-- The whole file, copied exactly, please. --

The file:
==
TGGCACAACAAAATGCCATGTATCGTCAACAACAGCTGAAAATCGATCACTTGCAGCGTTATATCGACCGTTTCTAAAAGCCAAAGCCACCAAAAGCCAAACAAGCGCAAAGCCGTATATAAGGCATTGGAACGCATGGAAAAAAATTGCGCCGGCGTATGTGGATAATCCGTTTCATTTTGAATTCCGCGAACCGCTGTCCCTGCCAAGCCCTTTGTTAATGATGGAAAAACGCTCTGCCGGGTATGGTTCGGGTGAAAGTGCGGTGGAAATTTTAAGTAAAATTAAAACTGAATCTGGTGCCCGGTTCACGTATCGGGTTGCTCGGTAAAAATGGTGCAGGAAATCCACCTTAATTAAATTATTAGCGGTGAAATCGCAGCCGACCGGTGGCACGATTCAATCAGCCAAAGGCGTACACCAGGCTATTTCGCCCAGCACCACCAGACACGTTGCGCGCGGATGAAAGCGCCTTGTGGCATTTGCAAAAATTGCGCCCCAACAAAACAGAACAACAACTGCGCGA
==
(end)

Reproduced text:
TGGCACAACAAAATGCCATGTATCGTCAACAACAGCTGAAAATCGATCACTTGCAGCGTTATATCGACCGTTTCTAAAAGCCAAAGCCACCAAAAGCCAAACAAGCGCAAAGCCGTATATAAGGCATTGGAACGCATGGAAAAAAATTGCGCCGGCGTATGTGGATAATCCGTTTCATTTTGAATTCCGCGAACCGCTGTCCCTGCCAAGCCCTTTGTTAATGATGGAAAAACGCTCTGCCGGGTATGGTTCGGGTGAAAGTGCGGTGGAAATTTTAAGTAAAATTAAAACTGAATCTGGTGCCCGGTTCACGTATCGGGTTGCTCGGTAAAAATGGTGCAGGAAATCCACCTTAATTAAATTATTAGCGGTGAAATCGCAGCCGACCGGTGGCACGATTCAATCAGCCAAAGGCGTACACCAGGCTATTTCGCCCAGCACCACCAGACACGTTGCGCGCGGATGAAAGCGCCTTGTGGCATTTGCAAAAATTGCGCCCCAACAAAACAGAACAACAACTGCGCGA